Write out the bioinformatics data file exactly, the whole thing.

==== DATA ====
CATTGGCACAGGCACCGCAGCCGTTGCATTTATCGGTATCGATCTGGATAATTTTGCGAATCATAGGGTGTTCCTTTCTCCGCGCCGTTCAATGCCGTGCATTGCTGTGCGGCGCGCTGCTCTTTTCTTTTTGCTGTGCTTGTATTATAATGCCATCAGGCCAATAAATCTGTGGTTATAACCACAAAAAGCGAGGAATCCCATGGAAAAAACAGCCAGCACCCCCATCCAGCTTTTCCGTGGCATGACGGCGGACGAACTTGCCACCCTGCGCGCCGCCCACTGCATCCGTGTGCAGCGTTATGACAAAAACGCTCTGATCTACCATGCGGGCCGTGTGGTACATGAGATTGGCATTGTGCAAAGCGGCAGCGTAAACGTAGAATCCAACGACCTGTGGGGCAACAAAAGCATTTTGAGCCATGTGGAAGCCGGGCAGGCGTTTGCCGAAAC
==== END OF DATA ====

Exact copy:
CATTGGCACAGGCACCGCAGCCGTTGCATTTATCGGTATCGATCTGGATAATTTTGCGAATCATAGGGTGTTCCTTTCTCCGCGCCGTTCAATGCCGTGCATTGCTGTGCGGCGCGCTGCTCTTTTCTTTTTGCTGTGCTTGTATTATAATGCCATCAGGCCAATAAATCTGTGGTTATAACCACAAAAAGCGAGGAATCCCATGGAAAAAACAGCCAGCACCCCCATCCAGCTTTTCCGTGGCATGACGGCGGACGAACTTGCCACCCTGCGCGCCGCCCACTGCATCCGTGTGCAGCGTTATGACAAAAACGCTCTGATCTACCATGCGGGCCGTGTGGTACATGAGATTGGCATTGTGCAAAGCGGCAGCGTAAACGTAGAATCCAACGACCTGTGGGGCAACAAAAGCATTTTGAGCCATGTGGAAGCCGGGCAGGCGTTTGCCGAAAC